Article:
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Fluoroscopy or CT-scan?
The advantage of fluoroscopy over CT-scan is not obvious to the layman. Yet it is the imagery of choice for the treatment of pain in the vast majority of centers.


  • Real-time examination (i.e. if you move the needle, the image moves at the same time on the screen)

  • Viewing the entire needle

  • Visualization of an entire volume

  • High spatial resolution (1536x1536 sensor for 30 cm x 30 cm)

  • Low dose of irradiation

  • Easy to clean and integrate into a "sterile" operating room type environment

  • Dedicated use most often

  • Procedure performed by a pain treatment specialist (SSIPM)

  • Reasonable cost of the device



  • Easier to recognize certain anatomical structures (especially in the section plane)

  • Better visualization of non-bony structure (such as disc or root)

  • Possibility of reconstruction in multiple planes (at the cost of an acquisition with many cuts)

  • Dose of radiation received by the doctor and the team reduced (advantage of not being in real time)

  • Profitability of equipment that is often underused (due to the superiority of MRI over CT-scan for many indications)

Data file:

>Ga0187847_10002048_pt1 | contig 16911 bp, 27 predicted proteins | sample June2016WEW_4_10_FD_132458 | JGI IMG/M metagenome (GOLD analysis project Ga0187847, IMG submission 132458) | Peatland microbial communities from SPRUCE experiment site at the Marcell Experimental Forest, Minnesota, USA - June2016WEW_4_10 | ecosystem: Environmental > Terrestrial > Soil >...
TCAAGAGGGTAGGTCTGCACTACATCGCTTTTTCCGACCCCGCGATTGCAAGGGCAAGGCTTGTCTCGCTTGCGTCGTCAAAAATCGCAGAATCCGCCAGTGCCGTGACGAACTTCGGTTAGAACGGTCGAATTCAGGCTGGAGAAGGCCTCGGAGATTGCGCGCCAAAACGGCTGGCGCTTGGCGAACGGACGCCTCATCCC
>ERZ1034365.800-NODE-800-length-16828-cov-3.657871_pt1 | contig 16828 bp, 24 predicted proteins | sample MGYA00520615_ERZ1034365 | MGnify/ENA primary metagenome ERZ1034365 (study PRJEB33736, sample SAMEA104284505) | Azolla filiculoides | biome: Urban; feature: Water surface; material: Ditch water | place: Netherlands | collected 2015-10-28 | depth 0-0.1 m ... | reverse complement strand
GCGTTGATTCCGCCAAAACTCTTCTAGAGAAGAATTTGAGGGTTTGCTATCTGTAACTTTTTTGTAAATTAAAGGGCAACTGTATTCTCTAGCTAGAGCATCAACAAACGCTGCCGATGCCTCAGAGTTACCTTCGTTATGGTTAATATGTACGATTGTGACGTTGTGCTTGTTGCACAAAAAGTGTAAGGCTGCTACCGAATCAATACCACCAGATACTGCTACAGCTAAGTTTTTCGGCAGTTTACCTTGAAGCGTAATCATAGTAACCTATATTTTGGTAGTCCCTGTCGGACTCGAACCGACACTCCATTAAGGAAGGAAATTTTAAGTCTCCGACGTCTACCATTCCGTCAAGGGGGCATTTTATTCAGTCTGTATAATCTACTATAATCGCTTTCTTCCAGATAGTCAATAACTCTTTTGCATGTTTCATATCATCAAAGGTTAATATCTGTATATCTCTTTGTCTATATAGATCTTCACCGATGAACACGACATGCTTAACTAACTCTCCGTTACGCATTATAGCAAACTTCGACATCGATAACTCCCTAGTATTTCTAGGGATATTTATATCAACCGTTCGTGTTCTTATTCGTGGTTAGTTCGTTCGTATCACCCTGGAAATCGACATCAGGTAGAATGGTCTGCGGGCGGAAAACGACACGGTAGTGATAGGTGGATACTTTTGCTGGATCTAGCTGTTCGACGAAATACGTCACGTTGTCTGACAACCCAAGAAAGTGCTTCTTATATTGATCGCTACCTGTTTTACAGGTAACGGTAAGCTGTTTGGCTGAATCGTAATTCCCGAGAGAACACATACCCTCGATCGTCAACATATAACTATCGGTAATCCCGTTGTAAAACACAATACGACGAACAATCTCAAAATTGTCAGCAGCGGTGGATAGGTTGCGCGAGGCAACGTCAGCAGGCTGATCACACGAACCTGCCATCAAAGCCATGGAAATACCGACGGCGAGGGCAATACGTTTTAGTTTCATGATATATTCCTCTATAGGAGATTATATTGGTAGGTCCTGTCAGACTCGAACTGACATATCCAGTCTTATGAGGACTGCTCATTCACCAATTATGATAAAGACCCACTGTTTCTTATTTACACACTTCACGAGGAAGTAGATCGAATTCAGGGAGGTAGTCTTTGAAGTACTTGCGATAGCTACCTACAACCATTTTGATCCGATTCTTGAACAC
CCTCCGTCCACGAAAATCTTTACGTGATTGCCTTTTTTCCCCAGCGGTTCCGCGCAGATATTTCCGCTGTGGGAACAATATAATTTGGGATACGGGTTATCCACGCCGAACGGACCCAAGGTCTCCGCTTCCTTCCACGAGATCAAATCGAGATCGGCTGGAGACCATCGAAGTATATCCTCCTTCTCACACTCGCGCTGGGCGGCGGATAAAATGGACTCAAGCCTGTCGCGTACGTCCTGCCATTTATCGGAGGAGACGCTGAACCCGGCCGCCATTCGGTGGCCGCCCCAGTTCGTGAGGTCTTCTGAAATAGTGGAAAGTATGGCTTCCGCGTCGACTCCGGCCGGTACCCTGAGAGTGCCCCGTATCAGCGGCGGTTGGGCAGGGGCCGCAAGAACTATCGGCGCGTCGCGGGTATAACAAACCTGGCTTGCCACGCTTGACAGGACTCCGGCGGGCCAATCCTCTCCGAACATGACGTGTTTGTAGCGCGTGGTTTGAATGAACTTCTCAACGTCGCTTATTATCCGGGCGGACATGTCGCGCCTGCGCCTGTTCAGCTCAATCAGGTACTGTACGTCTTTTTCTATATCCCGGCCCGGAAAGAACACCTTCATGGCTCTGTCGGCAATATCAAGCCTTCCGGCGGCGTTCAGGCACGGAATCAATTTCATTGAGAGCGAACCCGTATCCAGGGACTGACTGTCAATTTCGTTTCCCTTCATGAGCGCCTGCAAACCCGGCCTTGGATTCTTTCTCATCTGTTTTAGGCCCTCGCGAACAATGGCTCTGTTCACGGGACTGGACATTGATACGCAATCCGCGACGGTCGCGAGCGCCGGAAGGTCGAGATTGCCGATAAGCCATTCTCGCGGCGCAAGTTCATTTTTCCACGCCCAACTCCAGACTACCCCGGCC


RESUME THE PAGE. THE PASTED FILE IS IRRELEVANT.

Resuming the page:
• Difficulty recognizing certain structures if the fluoroscopy angles are incorrectly chosen

  • Invisible non-bony structures (disc, nerve, etc.) and their position is determined in relation to bone landmarks (requires a better knowledge of local anatomy)

  • Dose of radiation received by the doctor higher because the fluoroscopy is done in real time

  • No reconstruction in other plans on conventional devices

  • You have to understand geometry to use images properly

Radioscopie: Effet de zoom


  • Deferred time examination (that is to say, we move the needle blindly, then we make cuts to locate it)

  • Partial visualization of the needle always leaving some uncertainty about the position of its tip

  • Viewing one cut at a time

  • The needle is never completely in the cutting plane

  • Metallic needle artifact interfering with visualization

  • Low spatial resolution (sensor of 1024 for 30 cm) with a slice thickness of about 3 mm ( thinner slices up to 0.6 mm are possible but increase noise ). Subjectively excellent image quality is achieved by mathematical smoothing, not true resolution.

  • High dose of irradiation

  • Difficult to clean and integrate in a "sterile" operating room type environment

  • Shared use (with the risk of bringing resistant germs with patients with multiple diseases)

  • Procedure performed by a radiologist (rarely a specialist in SSIPM pain treatment)

  • You have to understand mathematics and computer science to use images properly

  • High cost of the device

Radioscopie: Parallaxe
Radioscopie: Projection 2D
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